Tuesday, January 22, 2013
NLRB rules that employers must be very careful with (personal) social media and blogging policies
I have long been concerned about the idea of “conflict of interest” between Internet speech and the workplace, and since about 2006 many workplace counselors have advised people about watching how their social media activity can affect their “online reputation” and employment prospects.
But Steven Greenhouse has a front page story in the New York Times today (Tuesday, January 22, 2013), “Even if it enrages your boss, social net speech is protected”, link here.
The National Labor Relations Board has ruled that even private employers (even given “employment at will”) may not make overbroad rules that control what associates may say on their own social media accounts. They can make rules that are more specific, as to revealing particular trade secrets, or making deliberate or offensive personal attacks on other employees or customers.
The article discusses a case in Buffalo, NY where a Hispanics United, a non-profit social services agency, fired Mariana Cole-Rivera and four other co-workers for making generalized complaints on Facebook about the way workload in the office was shared. They were reinstated after 3-1 vote.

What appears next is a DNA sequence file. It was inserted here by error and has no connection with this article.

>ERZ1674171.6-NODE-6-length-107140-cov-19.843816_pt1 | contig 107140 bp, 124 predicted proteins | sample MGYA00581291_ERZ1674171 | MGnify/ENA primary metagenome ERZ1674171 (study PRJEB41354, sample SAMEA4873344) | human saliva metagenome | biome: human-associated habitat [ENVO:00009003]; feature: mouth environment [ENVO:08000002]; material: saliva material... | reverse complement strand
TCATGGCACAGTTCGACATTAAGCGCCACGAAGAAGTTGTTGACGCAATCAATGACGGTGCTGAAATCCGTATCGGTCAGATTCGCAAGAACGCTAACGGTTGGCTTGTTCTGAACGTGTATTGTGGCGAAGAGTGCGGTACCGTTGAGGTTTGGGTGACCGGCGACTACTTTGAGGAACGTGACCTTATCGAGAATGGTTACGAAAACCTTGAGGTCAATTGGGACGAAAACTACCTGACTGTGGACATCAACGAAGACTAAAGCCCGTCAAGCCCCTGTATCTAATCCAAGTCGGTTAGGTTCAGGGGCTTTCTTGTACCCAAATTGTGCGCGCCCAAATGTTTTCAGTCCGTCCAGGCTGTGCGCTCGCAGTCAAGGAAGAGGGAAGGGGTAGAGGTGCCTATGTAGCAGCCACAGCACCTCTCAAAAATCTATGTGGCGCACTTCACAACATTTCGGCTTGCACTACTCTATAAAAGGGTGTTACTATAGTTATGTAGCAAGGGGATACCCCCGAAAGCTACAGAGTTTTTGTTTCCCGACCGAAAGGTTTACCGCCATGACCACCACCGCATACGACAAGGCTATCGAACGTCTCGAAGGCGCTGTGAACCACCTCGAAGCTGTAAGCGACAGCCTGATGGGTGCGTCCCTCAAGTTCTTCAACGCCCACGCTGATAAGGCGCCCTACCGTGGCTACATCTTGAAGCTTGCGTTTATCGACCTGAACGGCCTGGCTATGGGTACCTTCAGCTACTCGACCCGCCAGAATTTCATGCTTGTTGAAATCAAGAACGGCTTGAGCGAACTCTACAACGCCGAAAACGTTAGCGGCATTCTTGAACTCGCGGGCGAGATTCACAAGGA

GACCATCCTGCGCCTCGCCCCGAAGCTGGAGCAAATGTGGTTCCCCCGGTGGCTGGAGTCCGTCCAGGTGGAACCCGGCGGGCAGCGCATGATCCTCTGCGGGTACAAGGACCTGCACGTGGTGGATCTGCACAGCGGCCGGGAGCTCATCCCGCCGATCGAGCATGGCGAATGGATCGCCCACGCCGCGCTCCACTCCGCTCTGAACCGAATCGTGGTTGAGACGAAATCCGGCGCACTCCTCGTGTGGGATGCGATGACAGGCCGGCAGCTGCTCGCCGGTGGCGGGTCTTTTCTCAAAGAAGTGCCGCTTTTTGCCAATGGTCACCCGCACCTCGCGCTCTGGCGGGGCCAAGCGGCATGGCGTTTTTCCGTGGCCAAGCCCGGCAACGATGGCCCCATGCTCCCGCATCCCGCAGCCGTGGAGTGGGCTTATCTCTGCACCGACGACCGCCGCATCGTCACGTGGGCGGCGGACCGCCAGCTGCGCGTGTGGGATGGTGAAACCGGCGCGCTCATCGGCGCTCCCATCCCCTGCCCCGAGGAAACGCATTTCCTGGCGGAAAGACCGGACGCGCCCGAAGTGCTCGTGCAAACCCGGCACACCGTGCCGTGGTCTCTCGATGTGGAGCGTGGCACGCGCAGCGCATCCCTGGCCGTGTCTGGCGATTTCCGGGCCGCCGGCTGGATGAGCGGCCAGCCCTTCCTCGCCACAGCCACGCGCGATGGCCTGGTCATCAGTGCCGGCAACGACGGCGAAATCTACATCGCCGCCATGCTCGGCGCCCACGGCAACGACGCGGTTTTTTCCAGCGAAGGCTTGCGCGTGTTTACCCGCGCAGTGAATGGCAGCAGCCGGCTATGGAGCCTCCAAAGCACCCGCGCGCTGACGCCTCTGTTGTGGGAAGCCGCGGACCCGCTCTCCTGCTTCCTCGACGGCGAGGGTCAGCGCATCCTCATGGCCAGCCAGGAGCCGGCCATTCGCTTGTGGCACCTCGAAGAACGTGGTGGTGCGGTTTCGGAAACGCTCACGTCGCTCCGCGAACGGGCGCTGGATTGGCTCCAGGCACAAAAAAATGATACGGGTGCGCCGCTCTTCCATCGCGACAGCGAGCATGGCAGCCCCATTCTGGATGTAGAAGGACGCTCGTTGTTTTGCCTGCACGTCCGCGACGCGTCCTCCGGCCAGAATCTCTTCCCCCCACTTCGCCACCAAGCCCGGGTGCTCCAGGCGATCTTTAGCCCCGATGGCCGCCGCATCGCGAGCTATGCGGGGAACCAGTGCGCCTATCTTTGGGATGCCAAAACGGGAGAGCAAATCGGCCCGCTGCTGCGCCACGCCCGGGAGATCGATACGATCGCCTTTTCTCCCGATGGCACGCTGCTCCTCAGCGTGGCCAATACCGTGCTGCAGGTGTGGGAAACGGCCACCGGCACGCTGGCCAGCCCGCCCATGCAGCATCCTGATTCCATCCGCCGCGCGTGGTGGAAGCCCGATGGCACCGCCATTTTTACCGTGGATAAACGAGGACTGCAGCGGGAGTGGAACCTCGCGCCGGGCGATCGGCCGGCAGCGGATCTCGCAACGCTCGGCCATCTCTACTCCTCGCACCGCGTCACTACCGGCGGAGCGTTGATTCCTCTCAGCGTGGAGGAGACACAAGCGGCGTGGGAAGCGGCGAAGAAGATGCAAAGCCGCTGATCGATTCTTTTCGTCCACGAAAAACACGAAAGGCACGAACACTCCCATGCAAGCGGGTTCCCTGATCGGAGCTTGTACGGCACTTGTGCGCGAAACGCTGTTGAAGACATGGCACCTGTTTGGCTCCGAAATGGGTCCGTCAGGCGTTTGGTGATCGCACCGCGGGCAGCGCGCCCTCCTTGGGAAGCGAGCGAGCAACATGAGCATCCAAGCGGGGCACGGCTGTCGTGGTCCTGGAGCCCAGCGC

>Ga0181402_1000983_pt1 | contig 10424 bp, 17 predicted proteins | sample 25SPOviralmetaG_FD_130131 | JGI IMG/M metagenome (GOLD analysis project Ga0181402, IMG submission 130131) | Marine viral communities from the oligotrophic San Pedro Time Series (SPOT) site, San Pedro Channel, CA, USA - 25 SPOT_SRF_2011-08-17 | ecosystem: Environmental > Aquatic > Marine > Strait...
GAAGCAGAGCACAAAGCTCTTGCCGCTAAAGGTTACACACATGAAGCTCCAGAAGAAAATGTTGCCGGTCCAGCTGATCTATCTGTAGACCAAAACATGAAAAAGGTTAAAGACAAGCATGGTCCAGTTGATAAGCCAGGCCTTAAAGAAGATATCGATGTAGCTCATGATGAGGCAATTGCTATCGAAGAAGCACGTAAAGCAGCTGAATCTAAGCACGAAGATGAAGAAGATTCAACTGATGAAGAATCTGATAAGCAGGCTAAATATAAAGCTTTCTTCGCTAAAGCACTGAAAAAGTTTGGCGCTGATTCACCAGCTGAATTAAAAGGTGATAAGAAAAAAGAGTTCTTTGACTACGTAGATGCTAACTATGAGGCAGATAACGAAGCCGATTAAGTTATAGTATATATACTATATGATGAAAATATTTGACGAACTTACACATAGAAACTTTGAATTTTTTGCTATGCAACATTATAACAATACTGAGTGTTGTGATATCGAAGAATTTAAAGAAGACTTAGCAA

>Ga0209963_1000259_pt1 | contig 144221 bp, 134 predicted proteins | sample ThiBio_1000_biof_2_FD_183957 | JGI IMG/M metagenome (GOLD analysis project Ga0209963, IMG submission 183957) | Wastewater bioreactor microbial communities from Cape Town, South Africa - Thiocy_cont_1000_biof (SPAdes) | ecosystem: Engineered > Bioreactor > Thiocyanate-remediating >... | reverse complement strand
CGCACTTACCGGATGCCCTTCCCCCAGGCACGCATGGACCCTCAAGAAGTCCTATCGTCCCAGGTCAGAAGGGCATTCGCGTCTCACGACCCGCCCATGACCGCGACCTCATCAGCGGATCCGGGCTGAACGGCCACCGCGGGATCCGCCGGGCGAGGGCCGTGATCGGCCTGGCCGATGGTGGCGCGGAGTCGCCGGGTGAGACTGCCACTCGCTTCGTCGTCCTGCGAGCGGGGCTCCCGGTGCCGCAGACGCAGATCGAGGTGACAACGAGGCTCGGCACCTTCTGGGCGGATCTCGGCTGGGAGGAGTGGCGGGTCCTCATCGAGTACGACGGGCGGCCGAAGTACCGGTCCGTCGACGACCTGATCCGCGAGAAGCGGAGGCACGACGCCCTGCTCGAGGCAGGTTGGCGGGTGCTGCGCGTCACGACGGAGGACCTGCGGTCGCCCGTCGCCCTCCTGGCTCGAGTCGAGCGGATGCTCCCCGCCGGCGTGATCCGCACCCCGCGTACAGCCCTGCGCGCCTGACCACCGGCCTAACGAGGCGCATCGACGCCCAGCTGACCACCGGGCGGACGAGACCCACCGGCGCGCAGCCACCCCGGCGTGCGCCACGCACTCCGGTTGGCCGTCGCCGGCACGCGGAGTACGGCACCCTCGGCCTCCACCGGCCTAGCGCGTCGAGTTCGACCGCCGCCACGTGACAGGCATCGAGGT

The ruling does not seem to be concerned about whether a person’s social media account is marked as public (“everyone”) or restricted to followers or friends’ lists. In recent months, it has become more common to find Twitter logs are restricted to followers, and Facebook posts and walls are restricted to friends. But many people, myself included, leave everything public because we don’t discuss overly personal matters in social media.
The ruling did not seem to have been posted yet at the NLRB website.
Workplace advisors in the past have warned that depending on privacy settings to control distribution of posts can be unreliable, as posts, like emails, often get forwarded.
As I have discussed on my “Job Market” blog (Jan. 5, 2013), I actually transferred and relocated after a corporate merger to avoid what I thought was a “conflict of interest” over the military (as a customer) and “gay rights”, back in 1997. But I was going to have published a book, which could bring financial gain or public recognition or “notoriety”. “Getting published” was seen as a major undertaking and event in those days, even as self-publishing was changing the rules. Today’s social media world expects that most posts (about specific companies or specific people) will be seen by a limited list of people and not become general public knowledge, although in fact many anomalies or “scandals” start with social media. In practice, I have found that Twitter can be pretty effective (more than Facebook) in making a particular problem public even if one has relatively few followers.
Employment attorney Audrey Mross discusses “Facebook in the Workplace” in a posting eleven months ago.
Employers wonder why they can’t fire employees who “bash the boss” on social media. The video says that the day is coming when companies will need a social media policy.
I’ve related here how I was banned from a particular school when substitute teaching because of a posting (a fictitious screenplay) on my own website (July 27, 2007). I actually felt pressured to resign from the job but was later reinstated, but could not return to that school. It’s possible that this action (by the school) might not have stood up to legal challenge.